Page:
Chocolate cake is not my friend. Really, it's cakes in general--I find them all rather temperamental, moody little things that throw a fit and refuse to come out right if I mis-measure by even a quarter of a teaspoon.
Actually, strike that. I have measured and followed a recipe exactly, sifting when sifting is required, counting hand strokes for mixing (really) and carefully making the high altitude adjustments and I still don't have a chocolate cake recipe that I adore except my favorite chocolate ganache cake which starts with a box mix.
Recently, I embarked on a journey to find the PERFECT homemade chocolate cake recipe. I started with a recipe for Chocolate Heaven cake from the Back in the Day Bakery. Five star bakery in Savannah, five star cookbook, and rave reviews for this cake, I was sure I'd finally found the go-to cake recipe.
Cake flour, eggs and sour cream and room temp and unsweetened chocolate bars...you would think this recipe is on it's way to the winners list.
I always give myself a pat on the back when I use more than one pan for a cake.
And then an extra pat on the back when I pull out a pastry bag and pipe anything. Piping is sometimes fun, sometimes annoying.
Alas, I was able to screw up a cake recipe that everyone else seems to be able to nail. My version was dense, not chocolatey enough, and well, dense. Maybe the problem is that I expect cakes to be fluffy.
Chocolate cake number two was a Pinterest recipe that was touted to be the world's best sour cream chocolate cake.
Surely cream cheese buttercream (yes both) chocolate frosting is the secret to perfect chocolate cake.
Or not. This cake was a lot fluffier but that frosting was killer sweet and there definitely wasn't enough chocolate in the cake or the frosting. It was more like a "kind-of chocolate" cake.
I should have mentioned that the chocolate cake by which I gauge all other cakes is Cheesecake Factory's Chocolate Tower Truffle cake which is probably more truffle than cake.
After all of the effort of the two prior chocolate cakes, I went back to one of my standards--Nigella's Guinness chocolate cake. I would categorize this as an overall fantastic cake rather than a fantastic chocolate cake.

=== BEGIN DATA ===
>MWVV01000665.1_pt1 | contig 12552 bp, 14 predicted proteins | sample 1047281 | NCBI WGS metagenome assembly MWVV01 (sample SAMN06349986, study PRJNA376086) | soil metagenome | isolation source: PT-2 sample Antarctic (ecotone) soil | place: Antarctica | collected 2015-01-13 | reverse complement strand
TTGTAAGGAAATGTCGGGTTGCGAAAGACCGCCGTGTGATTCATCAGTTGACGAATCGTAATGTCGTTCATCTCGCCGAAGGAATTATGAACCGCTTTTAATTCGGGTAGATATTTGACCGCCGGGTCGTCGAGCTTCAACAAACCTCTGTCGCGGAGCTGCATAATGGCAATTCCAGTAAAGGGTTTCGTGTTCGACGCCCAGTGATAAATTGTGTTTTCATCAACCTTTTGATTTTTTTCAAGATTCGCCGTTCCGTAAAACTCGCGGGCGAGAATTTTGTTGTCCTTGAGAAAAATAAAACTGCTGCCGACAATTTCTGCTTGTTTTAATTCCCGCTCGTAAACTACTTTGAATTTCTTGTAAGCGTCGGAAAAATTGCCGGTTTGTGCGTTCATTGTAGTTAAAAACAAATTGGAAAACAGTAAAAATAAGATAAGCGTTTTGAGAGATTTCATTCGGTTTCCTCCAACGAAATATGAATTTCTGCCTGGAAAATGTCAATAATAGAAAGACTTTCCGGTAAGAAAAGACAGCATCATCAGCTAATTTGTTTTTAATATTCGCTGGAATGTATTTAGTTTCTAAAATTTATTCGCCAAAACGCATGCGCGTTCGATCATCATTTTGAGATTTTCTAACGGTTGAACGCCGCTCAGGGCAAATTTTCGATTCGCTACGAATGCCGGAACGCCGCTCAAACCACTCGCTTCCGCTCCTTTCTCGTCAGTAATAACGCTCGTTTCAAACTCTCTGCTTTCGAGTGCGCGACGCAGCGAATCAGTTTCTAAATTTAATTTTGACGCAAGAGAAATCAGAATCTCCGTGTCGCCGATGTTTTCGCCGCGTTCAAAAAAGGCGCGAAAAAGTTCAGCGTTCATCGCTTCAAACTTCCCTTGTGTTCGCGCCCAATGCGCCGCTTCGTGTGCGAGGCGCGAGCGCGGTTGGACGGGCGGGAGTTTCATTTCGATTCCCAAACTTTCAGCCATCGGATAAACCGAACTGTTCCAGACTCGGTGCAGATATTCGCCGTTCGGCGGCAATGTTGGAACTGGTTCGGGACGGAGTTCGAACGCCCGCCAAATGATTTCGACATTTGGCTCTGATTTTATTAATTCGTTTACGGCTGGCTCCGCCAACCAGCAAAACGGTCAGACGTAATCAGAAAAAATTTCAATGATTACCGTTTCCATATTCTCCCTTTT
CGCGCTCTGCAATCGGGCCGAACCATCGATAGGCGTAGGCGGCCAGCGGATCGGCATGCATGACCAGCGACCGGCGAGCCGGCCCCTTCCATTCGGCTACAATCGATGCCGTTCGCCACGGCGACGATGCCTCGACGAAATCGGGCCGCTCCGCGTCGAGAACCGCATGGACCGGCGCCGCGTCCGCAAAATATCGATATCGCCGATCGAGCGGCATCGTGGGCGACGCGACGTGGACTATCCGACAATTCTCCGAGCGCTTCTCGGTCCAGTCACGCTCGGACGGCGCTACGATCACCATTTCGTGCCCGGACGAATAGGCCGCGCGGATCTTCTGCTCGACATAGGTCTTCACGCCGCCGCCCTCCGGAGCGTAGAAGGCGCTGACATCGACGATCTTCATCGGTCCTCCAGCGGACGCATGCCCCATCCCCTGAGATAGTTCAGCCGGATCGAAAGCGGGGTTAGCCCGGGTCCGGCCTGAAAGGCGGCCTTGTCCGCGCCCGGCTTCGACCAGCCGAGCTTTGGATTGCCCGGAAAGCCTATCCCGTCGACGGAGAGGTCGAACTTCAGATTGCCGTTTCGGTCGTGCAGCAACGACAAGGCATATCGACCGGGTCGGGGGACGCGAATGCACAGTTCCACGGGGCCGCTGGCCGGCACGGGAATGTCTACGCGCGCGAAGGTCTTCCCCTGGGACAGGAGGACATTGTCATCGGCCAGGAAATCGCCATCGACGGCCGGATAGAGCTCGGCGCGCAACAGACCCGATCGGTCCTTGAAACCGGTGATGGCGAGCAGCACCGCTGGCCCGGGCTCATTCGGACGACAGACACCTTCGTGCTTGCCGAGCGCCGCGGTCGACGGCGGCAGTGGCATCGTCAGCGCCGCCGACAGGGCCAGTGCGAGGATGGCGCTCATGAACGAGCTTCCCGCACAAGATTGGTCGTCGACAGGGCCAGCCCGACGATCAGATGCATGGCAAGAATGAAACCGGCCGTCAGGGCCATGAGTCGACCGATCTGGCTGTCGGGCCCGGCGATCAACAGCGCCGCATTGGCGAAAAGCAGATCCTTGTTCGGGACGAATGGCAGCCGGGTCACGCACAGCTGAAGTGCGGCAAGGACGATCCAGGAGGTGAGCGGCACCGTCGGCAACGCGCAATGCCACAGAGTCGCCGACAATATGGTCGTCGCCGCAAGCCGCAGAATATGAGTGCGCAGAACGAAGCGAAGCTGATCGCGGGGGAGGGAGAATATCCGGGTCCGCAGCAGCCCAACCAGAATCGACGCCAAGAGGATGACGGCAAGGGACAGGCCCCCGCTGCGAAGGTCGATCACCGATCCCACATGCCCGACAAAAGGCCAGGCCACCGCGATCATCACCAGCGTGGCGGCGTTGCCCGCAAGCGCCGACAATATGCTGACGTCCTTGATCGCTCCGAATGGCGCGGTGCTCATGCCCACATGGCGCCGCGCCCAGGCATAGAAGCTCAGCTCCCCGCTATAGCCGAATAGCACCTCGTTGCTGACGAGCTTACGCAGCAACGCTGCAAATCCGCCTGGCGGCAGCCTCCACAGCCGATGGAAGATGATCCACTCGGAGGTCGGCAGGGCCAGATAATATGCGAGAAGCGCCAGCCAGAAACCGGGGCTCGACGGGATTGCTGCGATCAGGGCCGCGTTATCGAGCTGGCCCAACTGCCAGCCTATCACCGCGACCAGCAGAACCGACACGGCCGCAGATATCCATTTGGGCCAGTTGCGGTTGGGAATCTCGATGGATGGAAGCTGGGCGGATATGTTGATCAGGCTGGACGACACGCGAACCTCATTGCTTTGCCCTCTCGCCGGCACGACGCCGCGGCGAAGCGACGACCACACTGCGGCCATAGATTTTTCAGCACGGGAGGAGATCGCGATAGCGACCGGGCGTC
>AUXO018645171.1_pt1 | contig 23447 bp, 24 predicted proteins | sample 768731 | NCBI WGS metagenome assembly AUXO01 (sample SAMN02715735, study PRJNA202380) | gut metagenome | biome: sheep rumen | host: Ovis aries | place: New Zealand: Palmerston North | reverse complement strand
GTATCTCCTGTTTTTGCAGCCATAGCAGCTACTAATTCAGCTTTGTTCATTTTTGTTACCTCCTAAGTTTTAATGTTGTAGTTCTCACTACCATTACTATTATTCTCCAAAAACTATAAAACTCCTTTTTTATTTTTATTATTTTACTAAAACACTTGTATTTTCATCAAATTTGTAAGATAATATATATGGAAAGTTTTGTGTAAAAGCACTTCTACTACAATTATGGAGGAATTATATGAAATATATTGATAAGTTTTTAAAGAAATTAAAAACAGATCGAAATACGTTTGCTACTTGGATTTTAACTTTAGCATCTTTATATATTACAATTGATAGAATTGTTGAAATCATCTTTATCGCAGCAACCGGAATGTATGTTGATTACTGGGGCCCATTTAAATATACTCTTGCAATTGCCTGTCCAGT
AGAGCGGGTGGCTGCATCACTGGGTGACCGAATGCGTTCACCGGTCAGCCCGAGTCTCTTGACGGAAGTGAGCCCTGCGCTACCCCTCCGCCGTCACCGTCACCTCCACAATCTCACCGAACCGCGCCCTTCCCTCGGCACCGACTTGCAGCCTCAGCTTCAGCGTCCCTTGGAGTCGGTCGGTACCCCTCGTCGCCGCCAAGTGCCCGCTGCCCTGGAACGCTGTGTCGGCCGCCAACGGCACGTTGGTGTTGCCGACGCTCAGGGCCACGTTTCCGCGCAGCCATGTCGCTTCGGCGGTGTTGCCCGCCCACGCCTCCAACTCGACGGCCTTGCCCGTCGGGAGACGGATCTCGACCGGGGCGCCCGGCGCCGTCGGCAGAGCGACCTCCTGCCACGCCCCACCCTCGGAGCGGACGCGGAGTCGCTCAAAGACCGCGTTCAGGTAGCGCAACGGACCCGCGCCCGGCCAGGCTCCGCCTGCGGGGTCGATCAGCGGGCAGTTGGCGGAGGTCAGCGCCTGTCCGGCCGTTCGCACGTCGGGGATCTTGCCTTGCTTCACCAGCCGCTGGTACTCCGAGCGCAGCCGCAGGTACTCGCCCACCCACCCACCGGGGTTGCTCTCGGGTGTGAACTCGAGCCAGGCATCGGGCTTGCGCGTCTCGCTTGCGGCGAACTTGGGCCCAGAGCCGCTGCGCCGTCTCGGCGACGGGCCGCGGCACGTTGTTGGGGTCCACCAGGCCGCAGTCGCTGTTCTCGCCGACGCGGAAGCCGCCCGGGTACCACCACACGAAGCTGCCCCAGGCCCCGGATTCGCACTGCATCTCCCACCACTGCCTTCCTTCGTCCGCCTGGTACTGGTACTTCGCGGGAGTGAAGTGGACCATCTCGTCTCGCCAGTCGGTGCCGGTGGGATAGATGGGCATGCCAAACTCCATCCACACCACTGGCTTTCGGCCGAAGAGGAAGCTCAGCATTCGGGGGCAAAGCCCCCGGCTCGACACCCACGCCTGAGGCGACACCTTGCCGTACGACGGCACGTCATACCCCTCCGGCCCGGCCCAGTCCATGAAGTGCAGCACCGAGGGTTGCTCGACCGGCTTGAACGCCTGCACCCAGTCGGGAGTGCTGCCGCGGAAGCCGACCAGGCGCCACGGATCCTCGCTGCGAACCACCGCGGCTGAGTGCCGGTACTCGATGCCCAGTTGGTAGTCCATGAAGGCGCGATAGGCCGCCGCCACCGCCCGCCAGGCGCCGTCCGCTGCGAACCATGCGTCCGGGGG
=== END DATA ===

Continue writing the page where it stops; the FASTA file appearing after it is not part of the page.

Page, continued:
Best part is that it's super simple and made right in the saucepan.
I know I posted this recipe 4 years ago when I made it into Irish Car Bomb cupcakes, but while not the perfect truffle-like chocolate cake, it's a pretty delicious cake....definitely a keeper recipe for when you want to throw together something super quick and easy.
Only one saucepan and one baking pan to clean up.
Adapted from Nigella Lawson Feast
1 cup Guinness stout
1 stick unsalted butter, sliced
¾ cup unsweetened cocoa powder
1.5 cups sugar
¾ cup sour cream
2 tsp vanilla extract
2 cups all-purpose flour
2.5 teaspoons baking soda
-8 ounce cream cheese
-1 cup confectioners’ sugar
½ cup Baileys
1. Preheat oven to 350 degrees. Butter a 9-inch springform pan and line bottom with parchment paper.
2. Pour Guinness into a large saucepan, add butter and heat until melted. Whisk in cocoa powder and sugar. In a small bowl, beat sour cream with eggs and vanilla and then pour into brown, buttery, beery mixture and finally whisk in flour and baking soda.
3. Pour cake batter into greased and line pan and bake for 45 minutes to an hour. Leave to cool completely in the pan on a cooling rack.
4. When cake is cold, gently peel off parchment paper and transfer to a platter or cake stand.
5. Place cream cheese and confectioners’ sugar in a mixing bowl, and whip with an electric beater, until smooth
6. Add cream and beat again until you have a spreadable consistency.
7. Ice top of cake, starting at middle and fanning out, so that it resembles the frothy top of the famous pint.